HEFFNER: But you’re talking about cooperation. The emotional value is focused on cooperation. It seems to me every example you give is based upon cooperation, not get what you can when you can, because that is what makes the machinery of society go round.

GOLEMAN: Well, I would disagree with your assumption, Dick. I think that, for example, if you’re running a business, and you’re trying to compete in this world, you want people working for you who cooperate. You don’t want people who are dog-eat-dog, completely out for themselves. You want a working team. And one of the things this is teaching kids is how to be part of a team. It’s also teaching them how to know what they really want and how to represent themselves with integrity, how to manage their inner life, how to be productive. One of the interesting lessons has to do with optimism and pursuing goals. There’s a real, actually a fabulous stuffy about this that was done at the Met Life Insurance Company, where a psychologist, Martin Seligman, convinced the personnel people to take on as employees a group of people who otherwise would not have met the criterion for new salespeople. But they scored very high in a test of optimism. And as a beginning insurance salesman, you have the most thankless job. What you do is, you make cold calls. You call people, “Hello, I’m from Met Life.” And the answer is “click” more often than not. People hang up on you. If you’re pessimistic, you react to that in one way: you say, “Geez, I’m no good at this. I can’t get this right. I may as well quit.” You blame yourself. If you’re optimistic, people who are optimists have a very different way of looking at setbacks. They say, “Not my problem; his problem. He was in a bad mood,” Or, “Well, maybe I should try another approach.” In other words, they see it as due to the situation and something they can change. So the optimists keep plugging away. After two years, the optimists outsold everybody else by 40 percent, they quit at less than half the rate of others.

Now, the lesson of being able to look at the world this way is a very good one for kids, because its’ going to help them keep going toward the goals despite setbacks and frustrations.

HEFFNER: What’s happened…You know, I was just thinking, if I could rustle through my papers here…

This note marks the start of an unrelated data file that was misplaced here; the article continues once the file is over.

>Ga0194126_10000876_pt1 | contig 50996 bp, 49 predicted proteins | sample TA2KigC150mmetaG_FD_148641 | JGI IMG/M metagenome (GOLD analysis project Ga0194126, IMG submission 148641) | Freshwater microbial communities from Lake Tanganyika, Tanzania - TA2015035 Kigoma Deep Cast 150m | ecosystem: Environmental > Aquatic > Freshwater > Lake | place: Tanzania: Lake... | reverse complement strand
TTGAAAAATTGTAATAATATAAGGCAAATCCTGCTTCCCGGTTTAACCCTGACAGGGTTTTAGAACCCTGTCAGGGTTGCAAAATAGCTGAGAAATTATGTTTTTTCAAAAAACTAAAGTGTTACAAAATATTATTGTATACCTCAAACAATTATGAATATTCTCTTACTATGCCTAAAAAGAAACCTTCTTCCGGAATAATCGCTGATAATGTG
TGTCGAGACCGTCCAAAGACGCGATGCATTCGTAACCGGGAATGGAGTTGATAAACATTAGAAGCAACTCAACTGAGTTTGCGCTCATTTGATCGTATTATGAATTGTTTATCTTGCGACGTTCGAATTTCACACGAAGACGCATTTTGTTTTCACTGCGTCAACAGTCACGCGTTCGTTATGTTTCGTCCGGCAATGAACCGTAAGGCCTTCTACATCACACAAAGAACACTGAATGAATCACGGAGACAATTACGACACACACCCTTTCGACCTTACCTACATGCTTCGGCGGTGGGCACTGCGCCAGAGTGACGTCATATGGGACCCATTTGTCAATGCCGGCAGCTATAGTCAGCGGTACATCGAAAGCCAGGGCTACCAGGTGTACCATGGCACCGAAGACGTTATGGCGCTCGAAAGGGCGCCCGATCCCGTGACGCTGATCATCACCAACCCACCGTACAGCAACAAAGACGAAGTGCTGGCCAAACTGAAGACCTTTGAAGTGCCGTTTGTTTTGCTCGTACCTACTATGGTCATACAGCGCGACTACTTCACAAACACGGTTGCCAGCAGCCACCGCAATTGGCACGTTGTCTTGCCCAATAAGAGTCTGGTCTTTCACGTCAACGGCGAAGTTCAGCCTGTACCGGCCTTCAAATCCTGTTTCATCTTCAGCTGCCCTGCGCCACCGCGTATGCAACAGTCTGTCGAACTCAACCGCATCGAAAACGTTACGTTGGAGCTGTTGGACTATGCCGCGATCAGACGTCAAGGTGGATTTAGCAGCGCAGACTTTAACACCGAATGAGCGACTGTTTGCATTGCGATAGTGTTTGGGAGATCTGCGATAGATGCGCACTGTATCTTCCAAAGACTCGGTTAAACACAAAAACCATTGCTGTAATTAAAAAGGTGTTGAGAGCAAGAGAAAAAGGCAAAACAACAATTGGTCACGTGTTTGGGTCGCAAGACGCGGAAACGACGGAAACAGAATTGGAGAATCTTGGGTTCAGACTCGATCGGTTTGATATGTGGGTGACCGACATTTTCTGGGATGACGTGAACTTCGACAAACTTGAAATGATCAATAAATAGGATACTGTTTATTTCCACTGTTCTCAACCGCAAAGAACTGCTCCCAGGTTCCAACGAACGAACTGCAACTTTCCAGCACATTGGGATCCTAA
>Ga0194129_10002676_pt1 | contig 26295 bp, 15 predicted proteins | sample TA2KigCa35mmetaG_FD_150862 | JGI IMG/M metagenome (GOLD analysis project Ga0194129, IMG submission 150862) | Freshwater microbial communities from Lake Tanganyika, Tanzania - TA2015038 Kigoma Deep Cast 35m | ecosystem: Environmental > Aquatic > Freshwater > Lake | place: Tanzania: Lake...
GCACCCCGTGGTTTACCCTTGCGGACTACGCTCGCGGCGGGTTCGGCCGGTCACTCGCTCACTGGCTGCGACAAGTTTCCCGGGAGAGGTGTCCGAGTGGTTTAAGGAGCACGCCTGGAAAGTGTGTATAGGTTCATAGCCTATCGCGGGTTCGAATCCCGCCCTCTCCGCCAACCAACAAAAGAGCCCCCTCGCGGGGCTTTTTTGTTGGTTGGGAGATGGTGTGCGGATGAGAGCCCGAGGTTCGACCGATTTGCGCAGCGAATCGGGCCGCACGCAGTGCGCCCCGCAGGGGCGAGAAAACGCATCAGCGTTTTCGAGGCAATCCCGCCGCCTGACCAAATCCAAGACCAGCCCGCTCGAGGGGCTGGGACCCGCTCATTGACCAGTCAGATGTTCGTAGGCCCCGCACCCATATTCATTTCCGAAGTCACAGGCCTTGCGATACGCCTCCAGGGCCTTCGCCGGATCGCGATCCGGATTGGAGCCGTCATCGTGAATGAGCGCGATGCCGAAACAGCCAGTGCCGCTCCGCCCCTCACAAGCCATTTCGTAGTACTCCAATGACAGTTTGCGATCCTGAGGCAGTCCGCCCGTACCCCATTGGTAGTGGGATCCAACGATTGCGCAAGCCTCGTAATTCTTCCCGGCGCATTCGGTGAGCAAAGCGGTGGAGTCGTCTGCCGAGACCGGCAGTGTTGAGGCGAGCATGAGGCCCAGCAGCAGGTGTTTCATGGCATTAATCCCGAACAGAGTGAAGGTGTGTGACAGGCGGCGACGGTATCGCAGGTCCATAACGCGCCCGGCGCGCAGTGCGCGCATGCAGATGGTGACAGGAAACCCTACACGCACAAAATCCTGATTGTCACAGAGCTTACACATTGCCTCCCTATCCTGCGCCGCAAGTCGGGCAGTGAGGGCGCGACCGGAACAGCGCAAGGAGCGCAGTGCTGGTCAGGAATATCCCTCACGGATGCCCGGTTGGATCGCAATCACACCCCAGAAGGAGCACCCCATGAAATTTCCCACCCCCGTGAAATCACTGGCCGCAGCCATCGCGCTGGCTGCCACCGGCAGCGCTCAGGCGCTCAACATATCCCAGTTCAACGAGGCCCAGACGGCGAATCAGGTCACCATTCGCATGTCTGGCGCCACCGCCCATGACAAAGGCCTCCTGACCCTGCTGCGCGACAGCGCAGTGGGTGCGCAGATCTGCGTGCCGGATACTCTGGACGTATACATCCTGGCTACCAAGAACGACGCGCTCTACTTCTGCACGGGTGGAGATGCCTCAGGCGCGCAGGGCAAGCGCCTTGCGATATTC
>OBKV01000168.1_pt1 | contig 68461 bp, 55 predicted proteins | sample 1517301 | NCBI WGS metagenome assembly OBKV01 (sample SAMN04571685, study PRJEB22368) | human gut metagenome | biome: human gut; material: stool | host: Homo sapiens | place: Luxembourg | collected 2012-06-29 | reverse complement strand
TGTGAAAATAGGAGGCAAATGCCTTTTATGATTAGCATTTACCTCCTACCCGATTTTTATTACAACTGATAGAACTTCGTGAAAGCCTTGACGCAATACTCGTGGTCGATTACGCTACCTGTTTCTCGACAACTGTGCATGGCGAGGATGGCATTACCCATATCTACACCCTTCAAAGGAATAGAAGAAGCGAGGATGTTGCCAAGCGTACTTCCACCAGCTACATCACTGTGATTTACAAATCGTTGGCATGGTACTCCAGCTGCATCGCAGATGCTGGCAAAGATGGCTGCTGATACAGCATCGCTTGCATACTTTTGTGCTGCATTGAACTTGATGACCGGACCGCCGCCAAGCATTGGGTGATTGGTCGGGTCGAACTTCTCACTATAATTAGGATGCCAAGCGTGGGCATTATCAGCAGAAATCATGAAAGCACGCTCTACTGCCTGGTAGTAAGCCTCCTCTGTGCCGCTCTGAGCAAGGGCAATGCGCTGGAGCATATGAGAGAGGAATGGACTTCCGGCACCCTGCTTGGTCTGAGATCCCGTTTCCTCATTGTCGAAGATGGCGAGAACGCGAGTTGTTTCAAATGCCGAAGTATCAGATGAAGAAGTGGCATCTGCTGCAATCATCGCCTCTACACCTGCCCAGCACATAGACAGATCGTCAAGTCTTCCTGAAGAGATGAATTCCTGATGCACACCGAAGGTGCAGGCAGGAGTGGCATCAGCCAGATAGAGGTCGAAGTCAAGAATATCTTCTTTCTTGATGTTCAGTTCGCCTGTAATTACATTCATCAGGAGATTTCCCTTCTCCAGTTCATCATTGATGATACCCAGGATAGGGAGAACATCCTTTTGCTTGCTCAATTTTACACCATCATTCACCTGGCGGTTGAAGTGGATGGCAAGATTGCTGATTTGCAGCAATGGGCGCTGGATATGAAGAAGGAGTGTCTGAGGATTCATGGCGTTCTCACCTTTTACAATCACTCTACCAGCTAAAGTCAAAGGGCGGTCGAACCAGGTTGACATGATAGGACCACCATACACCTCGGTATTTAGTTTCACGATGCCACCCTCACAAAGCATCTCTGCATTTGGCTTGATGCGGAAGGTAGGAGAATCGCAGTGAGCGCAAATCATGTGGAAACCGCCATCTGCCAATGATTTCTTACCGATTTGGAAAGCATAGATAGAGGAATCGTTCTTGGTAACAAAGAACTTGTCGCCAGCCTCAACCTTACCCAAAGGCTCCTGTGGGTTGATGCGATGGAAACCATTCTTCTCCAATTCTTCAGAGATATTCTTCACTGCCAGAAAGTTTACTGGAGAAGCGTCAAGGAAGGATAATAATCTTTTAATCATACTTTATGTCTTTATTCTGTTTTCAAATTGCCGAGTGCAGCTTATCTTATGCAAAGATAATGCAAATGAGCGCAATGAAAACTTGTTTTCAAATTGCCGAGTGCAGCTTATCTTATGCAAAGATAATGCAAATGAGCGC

GOLEMAN: Sure.

HEFFNER: …and find the transcript of our program together nearly a decade ago. At the end of it, I asked you the question that I so frequently ask about pessimism and optimism. And you sort of conceded at the very end that you weren’t all that optimistic. You’ve changed in this decade.

GOLEMAN: Well, that was a different book and a different topic, you’ll remember.

HEFFNER: Oh, I understand that. But the same guy.

GOLEMAN: Same guy. Uh huh.

HEFFNER: And has it been the scientific discoveries that you’ve covered since that time…

GOLEMAND: Yeah. I’m actually…I’ve seen in the last decade a burst of new findings about emotions and about the brain and abouthow programs like this actually can make people reverse trends that had been very disturbing to me ten years ago. And that being the case, I’ve become an optimist. It’s true. I’ve converted.

HEFFNER: Had you studied with Skinner?

GOLEMAN: I knew Fred Skinner, but he wasn’t my brand of psychologist.

HEFFNER: Yet this sounds so much like…

GOLEMAN: This is nothing like…

HEFFNER: The Skinner Box?

GOLEMAN: Absolutely not. The Skinner Box was about as emotionally unintelligent s you can imagine. It was the opposite of the kinds of things I’m seeing as very positive, and describe in the book. For example, the Skinner box, Fred Skinner, who I knew when I was at Harvard, was very well-intended. He thought that it would be great if…Now, I think the Skinner box is commonly misunderstood. People don’t know what it actually was. He thought it would be a wonderful, germ-free environment for kids to play in. That’s what it was. And he actually put his daughter in the Skinner box.

HEFFNER: Right.

GOLEMAN: Who, by the way, did not become psychotic, contrary to popular myth or rumor. The problem is that kids, particularly infants and toddlers, need a lot of contact and a lot of interaction, because the emotional brain is beginning to form, and the kids learn to soothe themselves, for example, as infants, from Mom picking them up, holding the, rocking them, and helping them calm down when they’re crying. Kids learn empathy or the ability to understand how another is feeling, the roots of empathy are in the attunement of a mother to a baby, and the sense that, yes, someone understands how I feel. So the kind of crucial lessons you need in emotional life were exactly the opposite of the Skinner box.

HEFFNER: Yes, but what reminded me of the Skinner box, and of Skinner, was the sense of molding, of molding that is so basic to your emotional intelligence.

GOLEMAN: Well, I think, you know, it can’t be denied that parents mold their children emotionally, and that’s why we have a huge industry of psychotherapists, to try to remold themselves years alter. That’s absolutely true.

HEFFNER: You know, we have, what, 30 seconds left to this program. And the people in the control room go berserk when I say, “Would you stay where you are and let us go on with this program.” What I really mean, if you’ll stay where you are, we’ll do another program that will be seen next week.

GOLEMAN: Fine.

HEFFNER: And I hope you’ll do that.

GOLEMAN: Sure. I’d love to.

HEFFNER: Thanks so much for joining me today with this discussion of emotional intelligence, why it can matter more than I.Q. Dan Goleman, thanks very much.

GOLEMAN: A pleasure.

HEFFNER: And thanks, too, to you in the audience. I hope you join us again next time as well. And if you’d like to share your thoughts about our program today, please write to: The Open Mind, P.O. Box 7977, FDR Station, New York, NY 10150. For transcripts, send $4 in check or money order.

Meanwhile, as another old friend used to say, “Good night, and good luck.”